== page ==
Well, the Alberta Diary blog is quoting Young Frankenstein, in this case.

Blogger David Climenhaga captions a screen shot of Mel Brooks’ version of the iconic “creation scene” as follows: “Premier Alison Redford, in lab coat, centre, and her Progressive Conservative cabinet get ready to bring Consolidated Bargaining to life.”

The reference to Brooks’ parody is itself significant: it signals the blogger’s critical assessment of Consolidated Bargaining as farcical.

It’s for samplings like this that I like my research subject: it turns up in lots of places, in unexpected ways, if often to tell a certain specific story (“the machines designed to serve mankind instead became the executioners of civilization…”). Historically, Frankenstein has tended more to figure labour, especially the working class, than government or business, but of course that’s because the traditional, corporate news media serve and revere the latter, and dismiss and revile the former. Perhaps the rise of “citizen journalism,” as a more diversified supplement to traditional corporate news, is likewise diversifying the possibilities for how journalism makes and spins intertextual references like this one.

Footnote to “Frankenstein as a figure of globalization”: corporate monstrosity in The Grapes of Wrath

In my latest article on Mary Shelley’s Frankenstein, I write that “the Depression prompted … Frankensteinian representations of corporate business” that resonate today, amidst an economic crisis that has prompted references to the Depression. To identify scenes and tropes as Frankensteinian, I rely on Chris Baldick’s theory of Frankenstein’s “skeleton story” as the core of the story’s innumerable popular adaptations, of its status as what Baldick calls a paradoxically “modern myth” (tk). The “skeleton story” consists essentially of just two complementary plot points: 1) a man makes a creature; 2) the creature revolts and runs amok. For evidence of Frankensteinian representations of corporate business in the Depression era, I cited one example, a 1930 piece of journalism called “Frankenstein, Inc.” But I have more recently found a highly significant literary example – one I wished I had known about before the article went to press (hence this footnote) – it’s none other than John Steinbeck’s 1939 novel The Grapes of Wrath, the major literary statement on the Depression, a novel I’m only now reading for the first time.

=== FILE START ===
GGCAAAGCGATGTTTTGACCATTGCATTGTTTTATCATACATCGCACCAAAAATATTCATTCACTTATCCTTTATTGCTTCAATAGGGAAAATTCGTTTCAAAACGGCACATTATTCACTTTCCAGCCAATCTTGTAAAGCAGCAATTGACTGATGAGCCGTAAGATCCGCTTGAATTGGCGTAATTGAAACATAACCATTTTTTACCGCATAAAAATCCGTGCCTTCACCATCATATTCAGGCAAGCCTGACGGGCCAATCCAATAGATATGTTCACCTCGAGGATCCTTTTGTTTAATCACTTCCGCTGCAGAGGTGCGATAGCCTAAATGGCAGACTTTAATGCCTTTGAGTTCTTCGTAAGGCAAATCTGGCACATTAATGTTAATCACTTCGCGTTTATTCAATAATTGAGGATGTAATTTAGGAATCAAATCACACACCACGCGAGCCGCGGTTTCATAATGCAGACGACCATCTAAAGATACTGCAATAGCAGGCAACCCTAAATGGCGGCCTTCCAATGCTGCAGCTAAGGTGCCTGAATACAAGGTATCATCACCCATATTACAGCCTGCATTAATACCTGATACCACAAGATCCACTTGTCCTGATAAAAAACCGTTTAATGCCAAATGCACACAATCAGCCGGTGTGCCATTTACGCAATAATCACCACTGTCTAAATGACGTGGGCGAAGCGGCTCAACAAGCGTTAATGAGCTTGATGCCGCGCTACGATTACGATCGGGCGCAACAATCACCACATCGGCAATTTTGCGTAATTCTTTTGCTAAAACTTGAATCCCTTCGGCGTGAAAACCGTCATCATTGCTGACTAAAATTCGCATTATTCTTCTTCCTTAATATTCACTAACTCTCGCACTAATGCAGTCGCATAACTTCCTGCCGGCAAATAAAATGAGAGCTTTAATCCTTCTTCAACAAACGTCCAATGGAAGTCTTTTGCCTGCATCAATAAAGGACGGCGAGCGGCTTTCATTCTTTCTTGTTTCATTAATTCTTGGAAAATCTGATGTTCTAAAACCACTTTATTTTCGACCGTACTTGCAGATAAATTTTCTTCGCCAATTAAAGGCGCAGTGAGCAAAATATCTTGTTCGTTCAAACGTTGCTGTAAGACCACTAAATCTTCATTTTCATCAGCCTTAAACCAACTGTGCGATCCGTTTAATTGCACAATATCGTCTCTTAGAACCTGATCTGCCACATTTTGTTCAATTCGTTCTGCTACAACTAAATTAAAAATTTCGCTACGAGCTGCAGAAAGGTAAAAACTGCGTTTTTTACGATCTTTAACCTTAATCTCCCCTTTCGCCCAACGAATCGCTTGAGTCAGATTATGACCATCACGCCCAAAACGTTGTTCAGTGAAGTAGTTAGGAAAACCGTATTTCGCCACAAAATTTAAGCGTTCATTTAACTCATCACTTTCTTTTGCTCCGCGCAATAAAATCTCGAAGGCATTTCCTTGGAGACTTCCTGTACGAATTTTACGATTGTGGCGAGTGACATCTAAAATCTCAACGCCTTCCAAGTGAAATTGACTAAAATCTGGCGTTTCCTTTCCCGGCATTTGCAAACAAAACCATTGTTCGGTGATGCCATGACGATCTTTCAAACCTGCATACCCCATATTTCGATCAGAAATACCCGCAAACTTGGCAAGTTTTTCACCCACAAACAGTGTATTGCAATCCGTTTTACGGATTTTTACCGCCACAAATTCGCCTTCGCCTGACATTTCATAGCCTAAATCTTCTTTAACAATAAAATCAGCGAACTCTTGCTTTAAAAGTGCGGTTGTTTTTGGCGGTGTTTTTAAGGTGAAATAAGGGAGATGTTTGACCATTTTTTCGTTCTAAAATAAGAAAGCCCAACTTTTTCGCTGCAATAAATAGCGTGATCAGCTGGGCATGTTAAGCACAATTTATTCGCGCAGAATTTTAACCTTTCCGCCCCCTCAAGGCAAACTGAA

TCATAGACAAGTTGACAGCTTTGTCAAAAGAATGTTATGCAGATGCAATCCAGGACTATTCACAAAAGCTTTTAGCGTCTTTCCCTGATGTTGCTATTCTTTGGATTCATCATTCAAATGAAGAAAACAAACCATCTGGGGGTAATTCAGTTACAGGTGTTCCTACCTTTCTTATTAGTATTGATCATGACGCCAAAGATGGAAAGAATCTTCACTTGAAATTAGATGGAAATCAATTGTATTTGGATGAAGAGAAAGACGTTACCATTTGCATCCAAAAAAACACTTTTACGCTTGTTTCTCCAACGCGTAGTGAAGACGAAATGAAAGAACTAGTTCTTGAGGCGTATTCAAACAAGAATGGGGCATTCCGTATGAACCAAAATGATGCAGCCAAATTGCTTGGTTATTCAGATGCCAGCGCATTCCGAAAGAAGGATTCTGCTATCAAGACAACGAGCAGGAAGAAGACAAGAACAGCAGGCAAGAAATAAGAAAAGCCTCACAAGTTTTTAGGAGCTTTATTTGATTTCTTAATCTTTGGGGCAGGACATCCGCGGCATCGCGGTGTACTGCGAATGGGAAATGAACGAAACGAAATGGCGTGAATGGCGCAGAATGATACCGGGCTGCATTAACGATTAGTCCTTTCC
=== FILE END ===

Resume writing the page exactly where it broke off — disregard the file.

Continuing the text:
20120812-162645.jpgThe novel tells the Depression-era story of the Joad family’s forced exodus from Oklahoma to California, and tells this story in a pointedly dialectical form, alternating between chapters about the Joads’ specific scenes and doings, and chapters about the general contexts and crises that condition the Joads’ particular story. The fifth chapter – a general chapter – describes the manouevres, manipulations, and machinations used by the “owner men” to get the “tenant men” off their lands in the process of mechanizing and automating agriculture – turning it into agribusiness. Steinbeck describes the owner men talking about the eviction of the tenants, and the reclamation of the land, with reference to figures of monstrosity that mystify the relations of corporate production and absolve the owner men of responsibility: